Mass Hysterectomy of Bahujan Women Plantation Workers in Maharashtra Sugar Belt

  • June 30, 2019

Large numbers of families from the Marathwada region (South-eastern parts of the state, which includes Beed district) of Maharashtra, migrate for work to the sugar belt in the western parts of the state, to work as sugarcane cutters. According to reports, the women among these workers have been systematically induced by private hospitals in the region to undergo unnecessary hysterectomies. This is done in order to extract maximum working hours from the women who, post-surgery, stop having their menstrual cycles. A GroundXero report.



“After the surgery, I was not able to work. But I had to. There was no other option left. Within a month of the surgery, I had to join work. Since then I am facing many health issues like severe back pain, pain in the hips, chronic spasms in my arms and legs,” said Chhaya Dhoke – a cane-cutting woman worker from a Beed sugar plantation, at a press meet held on 12th June in Mumbai on the issue.


Another woman named Asha Shinde underwent a hysterectomy at the age of 22, after the doctor told her that her uterus had moved down due to lifting heavy weights. Few years after the hysterectomy she had to undergo another surgery costing Rs. 1 lakh, as she was suffering from severe back pain due to the hysterectomy. These workers often have to sell their property and take big loans to pay for the surgeries and their after effects.


Why hysterectomy? 

Hysterectomy is a surgery to remove the uterus. This surgery is used to treat women’s health conditions like uterine fibroid, endometriosis, pelvic support problems, abnormal uterine bleeding, chronic pelvic pain or gynecologic cancer. In ‘total hysterectomy’, entire uterus including the cervix is removed. In case of sugarcane cutter women, most of them undergo hysterectomy before the age of 25 – much before their menopause. When ovaries are removed before menopause, women typically experience immediate menopause signs and symptoms, and also run increased risk of osteoporosis which then requires therapy.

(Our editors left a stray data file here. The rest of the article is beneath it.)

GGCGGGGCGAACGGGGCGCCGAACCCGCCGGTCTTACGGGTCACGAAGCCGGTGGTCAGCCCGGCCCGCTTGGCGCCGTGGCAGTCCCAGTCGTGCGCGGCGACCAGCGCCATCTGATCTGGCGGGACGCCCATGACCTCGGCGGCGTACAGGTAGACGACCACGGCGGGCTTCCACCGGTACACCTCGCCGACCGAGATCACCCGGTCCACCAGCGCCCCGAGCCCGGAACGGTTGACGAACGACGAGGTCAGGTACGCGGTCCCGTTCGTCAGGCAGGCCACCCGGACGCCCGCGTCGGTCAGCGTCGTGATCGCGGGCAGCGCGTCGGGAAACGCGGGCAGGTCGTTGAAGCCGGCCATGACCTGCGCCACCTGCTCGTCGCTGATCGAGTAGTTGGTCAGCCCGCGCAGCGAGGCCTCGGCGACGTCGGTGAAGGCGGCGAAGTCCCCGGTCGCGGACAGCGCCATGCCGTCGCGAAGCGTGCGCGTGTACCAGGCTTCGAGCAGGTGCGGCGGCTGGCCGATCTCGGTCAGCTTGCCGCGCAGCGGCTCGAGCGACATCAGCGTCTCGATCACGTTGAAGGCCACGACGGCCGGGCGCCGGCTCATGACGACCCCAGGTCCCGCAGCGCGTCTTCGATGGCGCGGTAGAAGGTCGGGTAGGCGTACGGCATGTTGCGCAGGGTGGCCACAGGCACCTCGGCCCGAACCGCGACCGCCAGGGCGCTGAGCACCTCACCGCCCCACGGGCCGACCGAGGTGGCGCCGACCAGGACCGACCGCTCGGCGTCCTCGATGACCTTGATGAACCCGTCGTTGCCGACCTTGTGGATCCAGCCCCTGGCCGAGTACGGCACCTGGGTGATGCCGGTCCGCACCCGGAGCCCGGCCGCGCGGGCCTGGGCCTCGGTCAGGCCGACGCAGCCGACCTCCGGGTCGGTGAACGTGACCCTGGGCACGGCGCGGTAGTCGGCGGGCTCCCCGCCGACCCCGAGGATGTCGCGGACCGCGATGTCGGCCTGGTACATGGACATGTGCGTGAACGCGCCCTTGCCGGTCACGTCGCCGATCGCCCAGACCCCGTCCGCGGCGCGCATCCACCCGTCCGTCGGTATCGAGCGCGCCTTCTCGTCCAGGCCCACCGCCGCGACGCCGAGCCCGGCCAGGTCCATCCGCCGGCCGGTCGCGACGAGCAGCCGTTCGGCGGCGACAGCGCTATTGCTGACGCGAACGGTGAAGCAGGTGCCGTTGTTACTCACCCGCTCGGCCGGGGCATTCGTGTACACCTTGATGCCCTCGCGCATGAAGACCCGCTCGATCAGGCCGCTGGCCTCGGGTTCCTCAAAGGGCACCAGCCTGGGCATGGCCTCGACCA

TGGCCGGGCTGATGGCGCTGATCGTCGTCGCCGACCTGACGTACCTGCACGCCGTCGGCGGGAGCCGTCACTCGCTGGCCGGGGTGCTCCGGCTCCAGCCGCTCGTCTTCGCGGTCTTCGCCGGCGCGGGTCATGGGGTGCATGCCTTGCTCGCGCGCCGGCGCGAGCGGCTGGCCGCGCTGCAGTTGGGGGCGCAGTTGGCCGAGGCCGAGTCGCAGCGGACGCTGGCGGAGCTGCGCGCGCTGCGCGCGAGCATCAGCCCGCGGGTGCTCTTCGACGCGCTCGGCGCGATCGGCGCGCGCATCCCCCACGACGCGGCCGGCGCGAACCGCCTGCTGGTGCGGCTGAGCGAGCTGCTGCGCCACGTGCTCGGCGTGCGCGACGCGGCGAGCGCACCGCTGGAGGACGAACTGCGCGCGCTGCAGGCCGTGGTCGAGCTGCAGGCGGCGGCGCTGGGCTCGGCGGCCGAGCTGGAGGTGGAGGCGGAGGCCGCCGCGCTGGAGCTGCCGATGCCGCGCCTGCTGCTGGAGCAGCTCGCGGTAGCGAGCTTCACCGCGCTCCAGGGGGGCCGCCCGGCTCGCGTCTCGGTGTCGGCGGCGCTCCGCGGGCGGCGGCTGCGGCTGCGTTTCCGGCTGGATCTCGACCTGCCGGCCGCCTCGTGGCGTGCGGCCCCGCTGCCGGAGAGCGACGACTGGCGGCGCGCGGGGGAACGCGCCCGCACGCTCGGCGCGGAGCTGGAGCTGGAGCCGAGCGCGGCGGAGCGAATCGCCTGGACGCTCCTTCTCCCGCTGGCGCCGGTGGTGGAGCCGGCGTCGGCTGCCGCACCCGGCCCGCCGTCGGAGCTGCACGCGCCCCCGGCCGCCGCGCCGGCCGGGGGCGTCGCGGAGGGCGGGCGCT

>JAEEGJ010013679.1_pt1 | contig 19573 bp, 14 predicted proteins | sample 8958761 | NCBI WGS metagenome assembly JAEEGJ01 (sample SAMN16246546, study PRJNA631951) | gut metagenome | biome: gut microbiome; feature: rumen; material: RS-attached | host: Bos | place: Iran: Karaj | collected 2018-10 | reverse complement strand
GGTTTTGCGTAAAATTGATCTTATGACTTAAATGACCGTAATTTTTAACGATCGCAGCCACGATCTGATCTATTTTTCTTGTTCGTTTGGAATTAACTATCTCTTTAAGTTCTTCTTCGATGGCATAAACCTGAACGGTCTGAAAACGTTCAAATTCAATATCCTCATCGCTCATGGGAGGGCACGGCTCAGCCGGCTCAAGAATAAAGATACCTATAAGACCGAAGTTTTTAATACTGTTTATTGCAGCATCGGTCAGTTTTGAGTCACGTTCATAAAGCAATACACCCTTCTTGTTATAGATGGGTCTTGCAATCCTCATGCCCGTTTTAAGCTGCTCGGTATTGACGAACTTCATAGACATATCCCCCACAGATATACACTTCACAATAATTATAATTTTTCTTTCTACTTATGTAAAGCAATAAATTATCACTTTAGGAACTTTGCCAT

These women hail from drought prone areas of Beed district. Lack of water leads to women facing unhygienic conditions during periods which often result in vaginal infections. The rate of malnourishment is also quite high among these women, and so is child marriage. Experiences of most of the women in this area shows that if the girl gets married at an age of around 13, she would typically give birth to three children till she turns 18, and then undergo hysterectomy by the age of 25. These women have to walk long distances in search of water, in addition to the extremely labour intensive work of cutting the canes. All of this leads to intense pressure on the lower abdomen. The conditions at these workplaces are so poor that these women do not even have access to toilets. The contract between contractors and sugarcane cutting workers does not give them the permission to take even a day off.